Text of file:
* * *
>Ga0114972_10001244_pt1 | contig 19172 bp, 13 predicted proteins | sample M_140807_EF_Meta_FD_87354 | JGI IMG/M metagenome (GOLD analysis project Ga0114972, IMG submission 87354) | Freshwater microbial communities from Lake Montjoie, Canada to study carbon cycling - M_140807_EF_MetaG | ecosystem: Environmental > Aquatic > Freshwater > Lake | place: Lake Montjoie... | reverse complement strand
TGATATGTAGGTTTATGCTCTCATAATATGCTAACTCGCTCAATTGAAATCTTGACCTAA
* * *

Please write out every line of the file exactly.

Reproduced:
>Ga0114972_10001244_pt1 | contig 19172 bp, 13 predicted proteins | sample M_140807_EF_Meta_FD_87354 | JGI IMG/M metagenome (GOLD analysis project Ga0114972, IMG submission 87354) | Freshwater microbial communities from Lake Montjoie, Canada to study carbon cycling - M_140807_EF_MetaG | ecosystem: Environmental > Aquatic > Freshwater > Lake | place: Lake Montjoie... | reverse complement strand
TGATATGTAGGTTTATGCTCTCATAATATGCTAACTCGCTCAATTGAAATCTTGACCTAA